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October 27, 2009

China crisis for credit cards?

The meteoric growth of credit cards in China has not come without teething problems. With China cited as one of the most promising credit card markets in the world, banks have rushed to sign up new cardholders by offering an ever-increasing array of products But in their haste, some banks have neglected to make sure that their customer service functions were up to speed, and on top of that, a lack of formalised credit card approval procedures and credit bureau infrastructure has led to a rapid rise in overdue credit card debt. Complaints about credit cards rose in the third quarter of 2009 to become the largest source of complaints about banking services, according to the Shanghai branch of the China Banking Regulatory Commission

By Verdict Staff

The meteoric growth of credit cards in China has not come without teething problems. With China cited as one of the most promising credit card markets in the world, banks have rushed to sign up new cardholders by offering an ever-increasing array of products.

But in their haste, some banks have neglected to make sure that their customer service functions were up to speed, and on top of that, a lack of formalised credit card approval procedures and credit bureau infrastructure has led to a rapid rise in overdue credit card debt.

Complaints about credit cards rose in the third quarter of 2009 to become the largest source of complaints about banking services, according to the Shanghai branch of the China Banking Regulatory Commission.

Credit card complaints rose by 8.6 percent from the second quarter, accounting for 28.2 percent of all banking complaints.

However, the number of complaints relating to credit cards – 367 in Shanghai – is miniscule compared to the 150 million credit cardholders in China.

Overall, the regulator received 1,271 banking complaints in the third quarter in Shanghai, up 9.4 percent from the previous quarter.

The most common credit card-related complaints relate to ‘misleading’ marketing campaigns, charges on overdrafts and late payment penalties if minimum payments are not made on time, and the way that lenders approach the settlement of unpaid bills, according to the banking watchdog.

“Poor credit card services are still the biggest headache for banking services in Shanghai,” the regulator said.

Several of China’s smaller and medium-sized banks have set up instant approval sales points, where an applicant merely shows ID and fills out a form to obtain a credit card, without their credit histories being checked.

In July this year, banks were told by the China Banking Regulatory Commission not to offer gifts to new credit cardholders, to set quotas for their sales staff, or to issue cards to those under 18.

In September, the watchdog stated that banks would no longer be allowed to outsource the signing up of new cardholders, and has also warned banks against offering incentives that reward sales forces on the basis of how many new cardholders they recruit.

Credit card debt on the rise

China was not immune from the global economic turbulence that has blighted the banking industry worldwide over the last two years, and issuance growth rates have slowed considerably in recent months as banks overhaul their lending practices in response to economic pressures and regulatory scrutiny. But this has not stopped overdue credit card debt rising steeply in recent months.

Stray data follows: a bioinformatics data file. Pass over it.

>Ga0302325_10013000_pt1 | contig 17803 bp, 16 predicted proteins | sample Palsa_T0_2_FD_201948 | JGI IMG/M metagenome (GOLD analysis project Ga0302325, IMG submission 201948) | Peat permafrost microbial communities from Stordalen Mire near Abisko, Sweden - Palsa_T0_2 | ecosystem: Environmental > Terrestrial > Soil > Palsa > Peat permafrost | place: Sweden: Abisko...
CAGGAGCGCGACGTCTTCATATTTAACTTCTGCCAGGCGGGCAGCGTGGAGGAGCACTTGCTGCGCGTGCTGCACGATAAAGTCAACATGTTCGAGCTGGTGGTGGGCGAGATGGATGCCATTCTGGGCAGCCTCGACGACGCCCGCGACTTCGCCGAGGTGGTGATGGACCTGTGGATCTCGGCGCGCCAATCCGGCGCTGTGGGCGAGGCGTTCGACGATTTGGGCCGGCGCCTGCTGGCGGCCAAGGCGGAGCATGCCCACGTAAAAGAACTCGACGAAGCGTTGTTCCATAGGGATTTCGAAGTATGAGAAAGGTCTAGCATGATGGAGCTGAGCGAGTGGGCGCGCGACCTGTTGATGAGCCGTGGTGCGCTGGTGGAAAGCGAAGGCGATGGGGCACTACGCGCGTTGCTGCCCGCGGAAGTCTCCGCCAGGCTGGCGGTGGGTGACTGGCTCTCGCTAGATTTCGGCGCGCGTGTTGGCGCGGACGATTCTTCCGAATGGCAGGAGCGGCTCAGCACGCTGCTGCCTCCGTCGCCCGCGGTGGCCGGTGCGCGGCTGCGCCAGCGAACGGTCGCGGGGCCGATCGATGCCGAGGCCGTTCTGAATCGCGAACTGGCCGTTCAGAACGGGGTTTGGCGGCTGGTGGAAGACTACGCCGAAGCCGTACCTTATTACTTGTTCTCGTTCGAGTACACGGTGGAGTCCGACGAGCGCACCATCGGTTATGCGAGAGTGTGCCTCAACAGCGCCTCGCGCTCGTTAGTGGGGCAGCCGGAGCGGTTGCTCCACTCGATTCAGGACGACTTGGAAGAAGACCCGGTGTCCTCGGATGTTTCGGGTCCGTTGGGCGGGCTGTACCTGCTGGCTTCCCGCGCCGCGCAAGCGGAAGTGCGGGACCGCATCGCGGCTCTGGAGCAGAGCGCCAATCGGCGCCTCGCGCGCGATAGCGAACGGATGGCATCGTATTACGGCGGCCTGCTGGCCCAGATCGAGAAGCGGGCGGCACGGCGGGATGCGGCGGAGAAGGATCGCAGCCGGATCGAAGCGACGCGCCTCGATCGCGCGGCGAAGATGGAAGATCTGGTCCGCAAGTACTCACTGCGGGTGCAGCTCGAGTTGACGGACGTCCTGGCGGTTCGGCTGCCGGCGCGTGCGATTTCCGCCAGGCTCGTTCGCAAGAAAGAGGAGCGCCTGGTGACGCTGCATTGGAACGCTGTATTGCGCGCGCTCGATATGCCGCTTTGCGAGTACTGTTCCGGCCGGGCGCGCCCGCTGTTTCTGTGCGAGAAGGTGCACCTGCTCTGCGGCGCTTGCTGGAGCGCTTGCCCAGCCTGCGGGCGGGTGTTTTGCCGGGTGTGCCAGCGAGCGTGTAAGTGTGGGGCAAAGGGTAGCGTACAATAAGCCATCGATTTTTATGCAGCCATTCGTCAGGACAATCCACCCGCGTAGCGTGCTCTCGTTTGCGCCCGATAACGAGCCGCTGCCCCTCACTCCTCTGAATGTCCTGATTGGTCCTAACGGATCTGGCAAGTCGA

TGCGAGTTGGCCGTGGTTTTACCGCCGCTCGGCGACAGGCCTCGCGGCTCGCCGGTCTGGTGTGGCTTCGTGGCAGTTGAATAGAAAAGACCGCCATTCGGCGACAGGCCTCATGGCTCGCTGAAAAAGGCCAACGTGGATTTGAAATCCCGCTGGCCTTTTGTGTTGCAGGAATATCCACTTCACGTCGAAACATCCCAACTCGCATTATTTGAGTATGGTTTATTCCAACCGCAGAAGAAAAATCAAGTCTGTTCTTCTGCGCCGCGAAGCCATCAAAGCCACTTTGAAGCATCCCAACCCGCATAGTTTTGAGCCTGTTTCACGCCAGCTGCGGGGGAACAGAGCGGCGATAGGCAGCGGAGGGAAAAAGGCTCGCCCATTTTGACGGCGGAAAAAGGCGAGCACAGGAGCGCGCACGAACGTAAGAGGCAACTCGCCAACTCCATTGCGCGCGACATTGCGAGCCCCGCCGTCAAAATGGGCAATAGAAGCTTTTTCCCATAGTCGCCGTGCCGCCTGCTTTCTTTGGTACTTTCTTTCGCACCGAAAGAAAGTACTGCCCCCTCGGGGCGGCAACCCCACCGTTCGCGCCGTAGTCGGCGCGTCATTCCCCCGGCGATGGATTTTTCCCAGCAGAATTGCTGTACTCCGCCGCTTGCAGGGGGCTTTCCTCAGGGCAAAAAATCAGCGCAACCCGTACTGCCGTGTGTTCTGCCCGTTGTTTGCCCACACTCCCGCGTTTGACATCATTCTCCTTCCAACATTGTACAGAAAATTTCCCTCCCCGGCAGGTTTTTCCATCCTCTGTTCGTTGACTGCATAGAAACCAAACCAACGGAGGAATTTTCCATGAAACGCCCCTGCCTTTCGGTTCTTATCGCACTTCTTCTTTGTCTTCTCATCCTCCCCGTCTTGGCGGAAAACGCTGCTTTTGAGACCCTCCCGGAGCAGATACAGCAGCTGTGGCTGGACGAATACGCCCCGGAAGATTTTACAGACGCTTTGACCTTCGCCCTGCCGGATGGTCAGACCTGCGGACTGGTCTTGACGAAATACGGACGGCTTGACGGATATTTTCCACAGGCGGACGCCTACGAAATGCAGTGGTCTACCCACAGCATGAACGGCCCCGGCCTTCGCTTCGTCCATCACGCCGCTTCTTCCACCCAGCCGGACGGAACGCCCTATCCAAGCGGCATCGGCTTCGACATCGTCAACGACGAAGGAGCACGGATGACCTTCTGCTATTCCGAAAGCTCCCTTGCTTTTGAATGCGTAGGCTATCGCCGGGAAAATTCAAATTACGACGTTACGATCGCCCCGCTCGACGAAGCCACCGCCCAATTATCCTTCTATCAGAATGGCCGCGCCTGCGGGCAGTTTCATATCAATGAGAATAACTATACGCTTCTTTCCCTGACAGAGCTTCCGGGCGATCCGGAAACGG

Figures from the People’s Bank of China show that credit card debt older than six months for the first half of 2009 more than doubled from 2008, and the risk is getting larger.

Total credit card debt overdue for six months or more reached CNY5.7 billion ($845.2 million), up 1.3 percent from the same period in 2008.

This is an increase of CNY0.8 billion, up 16.2 percent over the first quarter of 2009.

Debts overdue six months or more accounted for 3.1 percent of the total outstanding credit card debt at the end of June, an increase of 0.1 percent from the first quarter, or 0.7 of a percentage point more than the same period last year.

According to Asia-Pacific market research company RNCOS, China’s rate of card issuance is still going strong – with over 40 million credit cards issued in 2008 alone, a growth rate of 58 percent compared to 2007, bringing the total number of credit cards in China to over 150 million as of the end of 2008.

“Our future industry analysis indicates that factors such as low credit card penetration levels and an anticipated improvement in consumer confidence by the end of 2009 will help the credit card market to overcome the impact of recession in the long term. The industry is projected to grow at a CAGR of 26 percent during 2010-2013,” the firm stated.

But RNCOS is predicting that there will be a further deceleration in the credit card issuance growth rate, which is likely to almost halve this year.

“As the impact of global economic recession caught hold of China, consumer spending has been slowing down when compared to previous years. This has led to increase in the credit card delinquency rate in the country, which has risen by one to two percentage points by mid-2009 as compared to a mere 1 percent or 2 percent in previous years,” the firm said.

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